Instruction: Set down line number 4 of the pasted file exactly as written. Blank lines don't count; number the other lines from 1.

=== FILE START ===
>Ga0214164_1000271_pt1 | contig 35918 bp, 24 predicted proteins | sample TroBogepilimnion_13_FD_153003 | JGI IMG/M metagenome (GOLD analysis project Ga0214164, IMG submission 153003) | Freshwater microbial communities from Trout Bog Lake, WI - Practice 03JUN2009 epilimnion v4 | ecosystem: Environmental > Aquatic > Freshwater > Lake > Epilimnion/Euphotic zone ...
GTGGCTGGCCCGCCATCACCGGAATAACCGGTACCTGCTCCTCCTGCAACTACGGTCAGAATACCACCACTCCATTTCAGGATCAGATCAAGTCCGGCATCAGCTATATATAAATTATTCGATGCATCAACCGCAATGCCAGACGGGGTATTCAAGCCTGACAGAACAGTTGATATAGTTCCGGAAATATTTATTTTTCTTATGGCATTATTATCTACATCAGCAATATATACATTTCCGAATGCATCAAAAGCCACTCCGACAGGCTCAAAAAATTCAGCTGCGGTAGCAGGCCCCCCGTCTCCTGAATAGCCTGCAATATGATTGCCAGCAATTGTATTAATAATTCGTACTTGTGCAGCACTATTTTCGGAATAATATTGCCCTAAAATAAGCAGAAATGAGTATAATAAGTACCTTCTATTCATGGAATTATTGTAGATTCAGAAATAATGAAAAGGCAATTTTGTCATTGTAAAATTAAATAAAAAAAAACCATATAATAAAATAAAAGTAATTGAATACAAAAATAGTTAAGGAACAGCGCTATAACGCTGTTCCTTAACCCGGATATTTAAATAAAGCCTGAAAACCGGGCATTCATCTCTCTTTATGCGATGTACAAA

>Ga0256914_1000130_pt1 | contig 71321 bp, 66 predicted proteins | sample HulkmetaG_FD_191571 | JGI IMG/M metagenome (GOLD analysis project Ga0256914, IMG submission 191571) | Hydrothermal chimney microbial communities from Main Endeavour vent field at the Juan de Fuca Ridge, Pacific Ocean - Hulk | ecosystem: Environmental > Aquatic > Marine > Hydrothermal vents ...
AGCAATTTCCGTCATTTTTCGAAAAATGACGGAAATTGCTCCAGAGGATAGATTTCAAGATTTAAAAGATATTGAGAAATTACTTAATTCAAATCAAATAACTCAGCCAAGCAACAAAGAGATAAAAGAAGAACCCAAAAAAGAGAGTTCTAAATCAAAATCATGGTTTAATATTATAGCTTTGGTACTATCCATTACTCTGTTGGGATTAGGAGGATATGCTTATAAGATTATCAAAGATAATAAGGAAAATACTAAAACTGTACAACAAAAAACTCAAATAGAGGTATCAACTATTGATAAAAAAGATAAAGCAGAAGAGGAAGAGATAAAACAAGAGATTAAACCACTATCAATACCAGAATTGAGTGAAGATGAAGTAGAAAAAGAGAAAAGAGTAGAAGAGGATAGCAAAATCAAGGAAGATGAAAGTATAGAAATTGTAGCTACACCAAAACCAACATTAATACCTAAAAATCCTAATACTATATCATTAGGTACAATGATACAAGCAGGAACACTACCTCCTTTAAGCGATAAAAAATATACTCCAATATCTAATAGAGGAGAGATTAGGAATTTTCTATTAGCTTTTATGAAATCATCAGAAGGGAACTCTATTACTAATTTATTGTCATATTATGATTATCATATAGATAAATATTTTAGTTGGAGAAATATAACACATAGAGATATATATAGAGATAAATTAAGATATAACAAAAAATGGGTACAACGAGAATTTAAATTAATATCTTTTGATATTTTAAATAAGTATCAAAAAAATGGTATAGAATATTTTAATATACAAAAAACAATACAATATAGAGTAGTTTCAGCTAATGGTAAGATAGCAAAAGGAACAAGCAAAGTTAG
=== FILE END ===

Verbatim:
AGCAATTTCCGTCATTTTTCGAAAAATGACGGAAATTGCTCCAGAGGATAGATTTCAAGATTTAAAAGATATTGAGAAATTACTTAATTCAAATCAAATAACTCAGCCAAGCAACAAAGAGATAAAAGAAGAACCCAAAAAAGAGAGTTCTAAATCAAAATCATGGTTTAATATTATAGCTTTGGTACTATCCATTACTCTGTTGGGATTAGGAGGATATGCTTATAAGATTATCAAAGATAATAAGGAAAATACTAAAACTGTACAACAAAAAACTCAAATAGAGGTATCAACTATTGATAAAAAAGATAAAGCAGAAGAGGAAGAGATAAAACAAGAGATTAAACCACTATCAATACCAGAATTGAGTGAAGATGAAGTAGAAAAAGAGAAAAGAGTAGAAGAGGATAGCAAAATCAAGGAAGATGAAAGTATAGAAATTGTAGCTACACCAAAACCAACATTAATACCTAAAAATCCTAATACTATATCATTAGGTACAATGATACAAGCAGGAACACTACCTCCTTTAAGCGATAAAAAATATACTCCAATATCTAATAGAGGAGAGATTAGGAATTTTCTATTAGCTTTTATGAAATCATCAGAAGGGAACTCTATTACTAATTTATTGTCATATTATGATTATCATATAGATAAATATTTTAGTTGGAGAAATATAACACATAGAGATATATATAGAGATAAATTAAGATATAACAAAAAATGGGTACAACGAGAATTTAAATTAATATCTTTTGATATTTTAAATAAGTATCAAAAAAATGGTATAGAATATTTTAATATACAAAAAACAATACAATATAGAGTAGTTTCAGCTAATGGTAAGATAGCAAAAGGAACAAGCAAAGTTAG